Wednesday, September 29, 2010

How fat is your dog ?

Many dog owners do not often care on the above question as long as they are healthy or fat enough. The worrying part is often seen in pet owners when the dog is below the ideal weight level i.e. dogs start becoming thin. Now when you ask a vet like me about which worrying is appropriate, the answer would be both. Idealism in everything is the best and that implies to dog's body weight too. Now vets will ask you to maintain your pets weight in an ideal level as far as possible by balancing its diet and exercise. What exactly is an ideal weight for your dog ? This article is trying to help you sort out this question.

Dogs around the world come in different sizes. From a toy breed Chihuahua which may weigh as less as 2 pounds to St. Bernard which may weigh up to 190 pounds in normal condition the weight range of canines is wide. As such, one chart of dogs weight to classify thin, healthy and fat dogs will be insufficient. Taking weight as a parameter to classify also does not seem correct. To simplify this job, the body condition of dogs is divided into 9 stages according to Purina body condition system. You can observe your dog and find out how ideal his body weight condition is.


Evaluating your dog's weight

How skinny is "pretty skinny"? How heavy is "not as thin as he should be"? The Purina body condition system provides a uniform way to describe a pet's weight, from "emaciated" to "grossly obese"

  1. EMACIATED
    Ribs, lumbar vertebrae, pelvic bones and all bony prominence evident from a distance. No discernable body fat. Obvious loss of muscle mass.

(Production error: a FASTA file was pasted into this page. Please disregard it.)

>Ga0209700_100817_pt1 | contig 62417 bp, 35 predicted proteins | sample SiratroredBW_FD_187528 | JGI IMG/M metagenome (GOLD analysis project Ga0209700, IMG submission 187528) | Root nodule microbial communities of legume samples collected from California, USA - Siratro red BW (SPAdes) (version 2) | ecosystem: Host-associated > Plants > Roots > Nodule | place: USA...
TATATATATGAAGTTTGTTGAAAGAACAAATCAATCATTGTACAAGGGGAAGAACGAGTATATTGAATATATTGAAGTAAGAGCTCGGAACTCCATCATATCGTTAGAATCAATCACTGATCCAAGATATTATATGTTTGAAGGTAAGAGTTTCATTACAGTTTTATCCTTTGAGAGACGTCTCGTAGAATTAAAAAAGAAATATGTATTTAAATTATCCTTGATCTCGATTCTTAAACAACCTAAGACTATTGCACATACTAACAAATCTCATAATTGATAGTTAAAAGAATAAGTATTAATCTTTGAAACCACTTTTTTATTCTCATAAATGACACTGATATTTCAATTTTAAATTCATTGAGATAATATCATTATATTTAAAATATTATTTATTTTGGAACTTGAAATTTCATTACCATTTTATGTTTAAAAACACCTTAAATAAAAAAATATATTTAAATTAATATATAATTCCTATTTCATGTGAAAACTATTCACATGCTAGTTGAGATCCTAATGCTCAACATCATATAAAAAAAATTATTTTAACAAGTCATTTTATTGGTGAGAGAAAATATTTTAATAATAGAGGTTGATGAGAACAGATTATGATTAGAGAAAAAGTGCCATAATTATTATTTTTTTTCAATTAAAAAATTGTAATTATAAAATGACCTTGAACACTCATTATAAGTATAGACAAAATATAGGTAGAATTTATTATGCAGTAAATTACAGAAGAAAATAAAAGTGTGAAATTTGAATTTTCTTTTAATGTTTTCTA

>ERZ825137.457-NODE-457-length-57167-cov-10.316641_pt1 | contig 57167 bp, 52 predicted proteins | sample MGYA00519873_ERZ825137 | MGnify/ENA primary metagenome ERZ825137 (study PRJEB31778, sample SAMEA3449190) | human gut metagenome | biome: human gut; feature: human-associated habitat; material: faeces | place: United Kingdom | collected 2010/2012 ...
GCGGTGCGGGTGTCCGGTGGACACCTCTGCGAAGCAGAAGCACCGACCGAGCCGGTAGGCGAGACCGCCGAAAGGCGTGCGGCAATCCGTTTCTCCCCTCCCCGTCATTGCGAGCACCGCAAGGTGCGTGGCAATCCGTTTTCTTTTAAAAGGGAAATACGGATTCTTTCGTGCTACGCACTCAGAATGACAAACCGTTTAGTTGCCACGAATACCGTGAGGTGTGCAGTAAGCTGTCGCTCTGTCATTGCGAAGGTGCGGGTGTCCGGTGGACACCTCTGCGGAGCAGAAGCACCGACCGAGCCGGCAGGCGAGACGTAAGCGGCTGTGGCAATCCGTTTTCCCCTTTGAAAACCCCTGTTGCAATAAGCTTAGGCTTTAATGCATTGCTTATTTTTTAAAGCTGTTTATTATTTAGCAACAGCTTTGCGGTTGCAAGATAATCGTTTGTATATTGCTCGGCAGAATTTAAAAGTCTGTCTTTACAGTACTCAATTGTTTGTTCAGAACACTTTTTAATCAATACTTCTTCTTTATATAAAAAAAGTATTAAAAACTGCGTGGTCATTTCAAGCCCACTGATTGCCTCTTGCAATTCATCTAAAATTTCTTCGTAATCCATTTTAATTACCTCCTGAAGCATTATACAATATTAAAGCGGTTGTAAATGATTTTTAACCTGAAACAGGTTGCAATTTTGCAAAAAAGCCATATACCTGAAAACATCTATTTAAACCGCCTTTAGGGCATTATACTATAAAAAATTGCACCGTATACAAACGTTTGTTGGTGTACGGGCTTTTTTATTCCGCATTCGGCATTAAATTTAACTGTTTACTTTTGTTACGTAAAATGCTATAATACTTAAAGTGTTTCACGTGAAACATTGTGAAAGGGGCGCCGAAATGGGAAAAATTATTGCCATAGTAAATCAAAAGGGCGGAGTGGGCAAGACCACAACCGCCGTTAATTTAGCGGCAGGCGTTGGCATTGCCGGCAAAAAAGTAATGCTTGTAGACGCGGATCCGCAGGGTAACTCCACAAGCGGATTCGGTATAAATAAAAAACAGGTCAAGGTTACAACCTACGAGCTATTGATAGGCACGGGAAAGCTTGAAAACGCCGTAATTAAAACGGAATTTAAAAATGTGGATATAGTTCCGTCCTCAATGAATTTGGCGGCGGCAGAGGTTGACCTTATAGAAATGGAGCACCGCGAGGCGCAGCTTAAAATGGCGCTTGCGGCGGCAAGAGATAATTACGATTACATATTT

2. VERY THIN
    Ribs, lumbar vertebrae and pelvic bones easily visible. No palpable fat. Some evidence of other bony prominence. Minimal loss of muscle mass.
  3. THIN
    Ribs easily palpated and may be visible with no palpable fat. Tops of lumbar vertebrae visible. Pelvic bones becoming prominent. Obvious waist and abdominal tuck.
  4. UNDERWEIGHT
    Ribs easily palpable, with minimal fat covering. Waist easily noted, viewed from above. Abdominal tuck evident.
  5. IDEAL
    Ribs palpable without excess fat covering. Waist observed behind ribs when viewed from above. Abdomen tucked when viewed from the side.
  6. OVERWEIGHT
    Ribs palpable with slight excess fat covering. Waist is discernible viewed from above but is not prominent. Abdominal tuck apparent.
  7. HEAVY
    Ribs palpable with difficulty, heavy fat cover. Noticeable fat deposits over lumbar area and base of tail. Waist absent or barely visible. Abdominal tuck may be absent.
  8. OBESE
    Ribs not palpable under heavy fat cover, or palpable only with significant pressure. Heavy fat deposits over lumbar area and base of tail. Waist absent. No abdominal tuck. Obvious abdominal distension may be present.
  9. GROSSLY OBESE

P.S.: Chart and information courtesy of Ralston Purina

1 comment:

Sammy said...

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